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Cloud Storage: 5 Good Deals And 3 Risky Propositions

If virtualization was last year's hottest water-cooler topic, cloud computing has to be this year's. Vendors are scrambling to adapt their business models and "cloud enable" offerings to take advantage of an increasing willingness by all sizes of IT shops to use hosted services, including for storage. In fact, in a recent InformationWeek cloud computing poll, storage--including archiving and disaster recovery--was cited as the service category most likely to be outsourced to the cloud, ahead even of business applications.

But not all cloud storage offerings are created equal in terms of enterprise-class capabilities. One distinction is between private and public storage clouds.

"People think about cloud storage as Amazon S3, but whether you rent or buy, a cloud is a cloud," says Sajai Krishnan, CEO of cloud storage platform provider ParaScale. Krishnan suggests thinking in terms of private and public, with private cloud storage defined as using commodity hardware whose capacity you can expand on the fly. In contrast, public cloud storage can be thought of as a file system whose back end sits on the public Internet. (Find out more about two startups covering both sides of this model; see story, "Upstart Cloud Providers Challenge Status Quo".)

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There may be little distinction from the perspective of an end user between public and private, but for IT there's a world of difference in terms of startup and ongoing costs, management, bandwidth use, and control.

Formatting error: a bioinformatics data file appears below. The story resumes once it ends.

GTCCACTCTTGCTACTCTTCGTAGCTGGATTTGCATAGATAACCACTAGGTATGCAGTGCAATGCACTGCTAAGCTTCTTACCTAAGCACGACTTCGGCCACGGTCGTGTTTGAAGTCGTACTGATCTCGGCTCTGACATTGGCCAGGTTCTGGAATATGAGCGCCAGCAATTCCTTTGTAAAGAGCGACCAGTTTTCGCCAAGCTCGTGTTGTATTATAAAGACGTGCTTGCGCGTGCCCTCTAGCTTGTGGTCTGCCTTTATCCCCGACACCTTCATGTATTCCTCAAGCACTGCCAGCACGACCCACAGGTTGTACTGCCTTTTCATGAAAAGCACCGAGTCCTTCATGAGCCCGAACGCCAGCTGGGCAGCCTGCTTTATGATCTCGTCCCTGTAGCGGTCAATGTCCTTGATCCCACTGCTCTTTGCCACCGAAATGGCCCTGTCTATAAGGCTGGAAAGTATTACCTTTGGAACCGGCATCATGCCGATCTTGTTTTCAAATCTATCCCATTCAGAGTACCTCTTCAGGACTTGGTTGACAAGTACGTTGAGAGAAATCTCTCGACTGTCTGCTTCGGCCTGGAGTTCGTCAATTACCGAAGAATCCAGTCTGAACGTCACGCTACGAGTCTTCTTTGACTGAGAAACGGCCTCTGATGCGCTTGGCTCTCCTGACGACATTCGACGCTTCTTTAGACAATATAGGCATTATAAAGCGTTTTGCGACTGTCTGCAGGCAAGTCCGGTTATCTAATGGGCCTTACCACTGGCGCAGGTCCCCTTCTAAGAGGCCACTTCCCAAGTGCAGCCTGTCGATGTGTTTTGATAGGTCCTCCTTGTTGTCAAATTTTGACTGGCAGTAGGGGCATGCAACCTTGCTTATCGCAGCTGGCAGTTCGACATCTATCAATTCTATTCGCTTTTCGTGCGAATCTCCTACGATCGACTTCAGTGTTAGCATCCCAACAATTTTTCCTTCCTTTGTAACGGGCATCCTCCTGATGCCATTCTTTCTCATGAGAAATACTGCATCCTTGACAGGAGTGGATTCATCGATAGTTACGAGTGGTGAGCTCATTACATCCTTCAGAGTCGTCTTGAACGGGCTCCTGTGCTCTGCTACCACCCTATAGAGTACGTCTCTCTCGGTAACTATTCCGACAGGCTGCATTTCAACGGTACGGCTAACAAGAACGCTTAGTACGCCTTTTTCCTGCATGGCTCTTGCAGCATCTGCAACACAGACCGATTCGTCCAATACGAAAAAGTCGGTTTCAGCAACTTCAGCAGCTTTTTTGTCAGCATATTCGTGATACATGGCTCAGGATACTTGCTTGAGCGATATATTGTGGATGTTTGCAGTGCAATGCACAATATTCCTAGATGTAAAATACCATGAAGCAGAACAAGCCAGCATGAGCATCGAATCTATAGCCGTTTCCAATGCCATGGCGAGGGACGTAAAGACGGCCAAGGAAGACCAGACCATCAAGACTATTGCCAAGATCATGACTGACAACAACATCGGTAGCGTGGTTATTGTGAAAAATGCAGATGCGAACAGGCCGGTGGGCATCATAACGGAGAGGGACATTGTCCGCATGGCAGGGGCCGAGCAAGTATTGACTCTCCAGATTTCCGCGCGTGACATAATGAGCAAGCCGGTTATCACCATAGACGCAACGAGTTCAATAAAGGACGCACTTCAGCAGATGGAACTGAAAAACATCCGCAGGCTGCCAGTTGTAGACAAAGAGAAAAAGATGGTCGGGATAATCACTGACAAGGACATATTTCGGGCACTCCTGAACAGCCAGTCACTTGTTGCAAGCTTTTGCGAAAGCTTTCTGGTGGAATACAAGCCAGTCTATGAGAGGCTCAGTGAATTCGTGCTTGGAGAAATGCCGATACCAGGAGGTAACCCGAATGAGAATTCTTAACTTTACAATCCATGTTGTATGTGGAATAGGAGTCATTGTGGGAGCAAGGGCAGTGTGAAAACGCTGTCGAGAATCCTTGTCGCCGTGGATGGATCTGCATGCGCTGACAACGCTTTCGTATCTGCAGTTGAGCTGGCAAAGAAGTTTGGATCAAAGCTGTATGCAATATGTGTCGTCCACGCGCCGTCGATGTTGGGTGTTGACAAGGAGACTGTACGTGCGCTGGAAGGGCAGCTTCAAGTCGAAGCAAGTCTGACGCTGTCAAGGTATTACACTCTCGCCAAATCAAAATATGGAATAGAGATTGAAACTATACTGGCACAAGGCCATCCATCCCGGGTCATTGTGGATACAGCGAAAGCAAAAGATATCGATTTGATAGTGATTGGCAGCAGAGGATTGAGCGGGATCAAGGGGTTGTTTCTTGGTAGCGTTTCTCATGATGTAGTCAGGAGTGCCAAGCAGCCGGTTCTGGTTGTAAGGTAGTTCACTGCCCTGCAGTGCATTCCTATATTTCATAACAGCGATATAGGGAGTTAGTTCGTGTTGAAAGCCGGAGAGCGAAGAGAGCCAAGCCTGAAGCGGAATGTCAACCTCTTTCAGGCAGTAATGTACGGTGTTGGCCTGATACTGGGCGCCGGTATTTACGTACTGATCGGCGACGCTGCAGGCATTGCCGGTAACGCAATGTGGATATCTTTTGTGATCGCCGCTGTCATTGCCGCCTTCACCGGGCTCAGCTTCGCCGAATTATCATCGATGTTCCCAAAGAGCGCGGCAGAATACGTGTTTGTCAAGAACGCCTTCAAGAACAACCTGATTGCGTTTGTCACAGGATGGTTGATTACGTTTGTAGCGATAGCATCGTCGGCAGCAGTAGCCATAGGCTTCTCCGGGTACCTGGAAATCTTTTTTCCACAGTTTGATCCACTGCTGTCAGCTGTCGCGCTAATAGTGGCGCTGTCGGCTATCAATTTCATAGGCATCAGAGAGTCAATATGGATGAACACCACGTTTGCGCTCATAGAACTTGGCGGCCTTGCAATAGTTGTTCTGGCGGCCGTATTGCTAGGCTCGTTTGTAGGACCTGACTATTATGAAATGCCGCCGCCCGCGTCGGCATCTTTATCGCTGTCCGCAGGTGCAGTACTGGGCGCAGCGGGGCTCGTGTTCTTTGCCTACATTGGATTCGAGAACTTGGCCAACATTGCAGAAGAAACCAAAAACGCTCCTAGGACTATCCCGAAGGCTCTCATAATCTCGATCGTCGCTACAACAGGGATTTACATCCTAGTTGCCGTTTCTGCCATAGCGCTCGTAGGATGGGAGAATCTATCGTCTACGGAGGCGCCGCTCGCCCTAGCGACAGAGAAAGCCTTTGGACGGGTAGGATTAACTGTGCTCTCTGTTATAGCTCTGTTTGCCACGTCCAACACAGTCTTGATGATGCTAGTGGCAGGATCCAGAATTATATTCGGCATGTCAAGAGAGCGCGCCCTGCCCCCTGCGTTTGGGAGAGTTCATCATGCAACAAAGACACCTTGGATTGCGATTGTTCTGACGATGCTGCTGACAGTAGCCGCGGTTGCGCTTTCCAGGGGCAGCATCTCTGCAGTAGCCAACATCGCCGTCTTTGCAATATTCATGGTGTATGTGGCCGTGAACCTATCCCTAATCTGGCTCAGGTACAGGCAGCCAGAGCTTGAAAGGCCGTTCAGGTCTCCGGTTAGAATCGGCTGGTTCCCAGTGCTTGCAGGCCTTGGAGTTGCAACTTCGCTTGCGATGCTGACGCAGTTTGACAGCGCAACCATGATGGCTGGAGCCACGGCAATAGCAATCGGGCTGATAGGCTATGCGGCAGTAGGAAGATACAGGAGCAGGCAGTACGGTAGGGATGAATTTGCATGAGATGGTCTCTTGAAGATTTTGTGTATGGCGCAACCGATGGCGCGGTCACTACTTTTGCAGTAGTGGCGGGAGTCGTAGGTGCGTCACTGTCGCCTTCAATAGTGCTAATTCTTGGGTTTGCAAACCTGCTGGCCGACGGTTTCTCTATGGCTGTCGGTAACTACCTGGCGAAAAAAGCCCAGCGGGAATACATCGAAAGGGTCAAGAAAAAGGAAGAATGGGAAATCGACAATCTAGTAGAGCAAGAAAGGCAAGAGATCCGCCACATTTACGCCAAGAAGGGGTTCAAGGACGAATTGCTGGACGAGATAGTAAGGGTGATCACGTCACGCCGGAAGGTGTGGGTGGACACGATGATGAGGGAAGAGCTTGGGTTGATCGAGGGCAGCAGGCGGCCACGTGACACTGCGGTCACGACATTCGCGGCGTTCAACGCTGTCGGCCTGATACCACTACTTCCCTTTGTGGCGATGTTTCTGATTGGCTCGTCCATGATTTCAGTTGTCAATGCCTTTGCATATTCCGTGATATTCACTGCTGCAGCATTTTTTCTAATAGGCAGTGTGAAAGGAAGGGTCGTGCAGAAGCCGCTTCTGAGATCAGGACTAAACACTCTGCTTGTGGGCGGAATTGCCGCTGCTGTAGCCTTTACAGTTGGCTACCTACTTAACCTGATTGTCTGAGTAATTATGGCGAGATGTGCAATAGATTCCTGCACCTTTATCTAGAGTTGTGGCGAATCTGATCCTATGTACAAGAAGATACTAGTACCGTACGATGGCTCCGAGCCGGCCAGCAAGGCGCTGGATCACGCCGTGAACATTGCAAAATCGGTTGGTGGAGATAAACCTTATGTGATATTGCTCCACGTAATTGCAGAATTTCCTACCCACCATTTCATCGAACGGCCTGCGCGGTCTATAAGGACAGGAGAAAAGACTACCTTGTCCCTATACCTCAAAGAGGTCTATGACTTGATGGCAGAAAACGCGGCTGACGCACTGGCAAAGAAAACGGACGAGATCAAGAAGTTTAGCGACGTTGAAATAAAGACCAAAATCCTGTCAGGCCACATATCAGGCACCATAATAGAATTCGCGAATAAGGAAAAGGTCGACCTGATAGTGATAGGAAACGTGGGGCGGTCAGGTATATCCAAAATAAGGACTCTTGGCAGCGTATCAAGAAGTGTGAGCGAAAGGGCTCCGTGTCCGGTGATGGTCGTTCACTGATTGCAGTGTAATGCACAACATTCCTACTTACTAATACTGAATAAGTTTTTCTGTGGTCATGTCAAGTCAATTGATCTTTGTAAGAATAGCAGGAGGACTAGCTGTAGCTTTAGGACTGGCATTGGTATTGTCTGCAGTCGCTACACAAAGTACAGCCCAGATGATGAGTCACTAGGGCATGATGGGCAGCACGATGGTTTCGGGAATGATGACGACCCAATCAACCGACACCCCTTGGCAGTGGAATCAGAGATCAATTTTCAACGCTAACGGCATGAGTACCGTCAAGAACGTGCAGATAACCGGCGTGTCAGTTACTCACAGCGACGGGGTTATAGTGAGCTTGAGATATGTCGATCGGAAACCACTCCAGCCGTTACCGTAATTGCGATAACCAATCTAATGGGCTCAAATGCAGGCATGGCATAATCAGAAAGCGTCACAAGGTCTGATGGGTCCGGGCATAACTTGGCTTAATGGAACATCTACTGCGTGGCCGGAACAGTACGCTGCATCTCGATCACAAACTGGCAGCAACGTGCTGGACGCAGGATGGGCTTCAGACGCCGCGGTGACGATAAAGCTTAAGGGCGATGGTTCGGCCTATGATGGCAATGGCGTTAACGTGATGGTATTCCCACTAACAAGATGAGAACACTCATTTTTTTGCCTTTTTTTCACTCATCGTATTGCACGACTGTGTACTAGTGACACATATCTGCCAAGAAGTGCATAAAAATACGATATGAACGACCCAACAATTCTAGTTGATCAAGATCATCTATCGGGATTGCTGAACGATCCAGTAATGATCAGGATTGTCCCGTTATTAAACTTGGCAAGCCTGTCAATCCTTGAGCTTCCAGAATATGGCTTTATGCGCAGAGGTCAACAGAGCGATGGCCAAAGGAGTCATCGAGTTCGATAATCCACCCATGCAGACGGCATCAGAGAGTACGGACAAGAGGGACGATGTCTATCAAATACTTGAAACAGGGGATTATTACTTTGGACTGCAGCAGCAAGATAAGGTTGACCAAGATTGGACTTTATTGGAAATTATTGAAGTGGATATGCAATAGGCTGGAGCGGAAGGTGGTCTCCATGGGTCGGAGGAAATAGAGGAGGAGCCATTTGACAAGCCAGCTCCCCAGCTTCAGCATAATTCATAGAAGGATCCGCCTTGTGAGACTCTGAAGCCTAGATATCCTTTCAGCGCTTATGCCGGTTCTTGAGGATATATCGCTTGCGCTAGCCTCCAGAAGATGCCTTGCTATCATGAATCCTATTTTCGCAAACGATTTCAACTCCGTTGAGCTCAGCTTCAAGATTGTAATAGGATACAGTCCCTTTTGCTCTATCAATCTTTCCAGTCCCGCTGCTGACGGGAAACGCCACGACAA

There's also skepticism centered on the "private cloud" concept. Clearly, vendors are seizing on a hot terminology, but we see opportunity because commodity servers retired by virtualization efforts can be recycled as a clustered network-attached storage system, with the only startup cost being a software licensing fee.

So without further ado, let's jump into the top five ways enterprise IT can take advantage of cloud storage--and three ways you could get burned.

>> Opportunity No. 1: The second "D" in D2D2T. Several factors are contributing to the explosive growth of storage systems that use inexpensive ATA drives, sometimes referred to as Tier 2 storage. Top among them: the mandate to avoid backing up large amounts of data from production systems directly to tape. The standard strategy for tackling that problem is adding a middle storage tier--a disk-to-disk-to-tape, or D2D2T, setup. By replicating production data to the Tier 2 volume and performing backups against that storage pool, you remove the impact of backing up to tape on your servers and the network.

Thin provisioning, data deduplication, and compression are fine, but they're no substitute for storage management.

That efficiency doesn't come cheap, however--you could be looking at tens or even hundreds of thousands of dollars for hardware and software from a big-name vendor like EMC or Brocade.

Security vendor Blue Coat Systems was looking for inexpensive Tier 2 storage and decided to get creative by using the direct-attached storage available in commodity server hardware as a replacement for an expensive NAS setup. By combining ParaScale Cloud Storage software with Veritas NetBackup, the company built a private cloud and saved big--Blue Coat estimates a NAS system from a top-tier vendor capable of servicing its initial 4-TB need would have cost $20,000 to $25,000. In contrast, it spent just $4,500 to acquire commodity servers with similar storage capabilities. Factor in ParaScale's approximate software licensing cost of $1,000 per terabyte, and Blue Coat saw total capital savings of around $14,500. As storage grows, these savings will multiply. The licensing fee is a one-time outlay, and annual support costs are a bargain compared with what EMC charges for maintenance.

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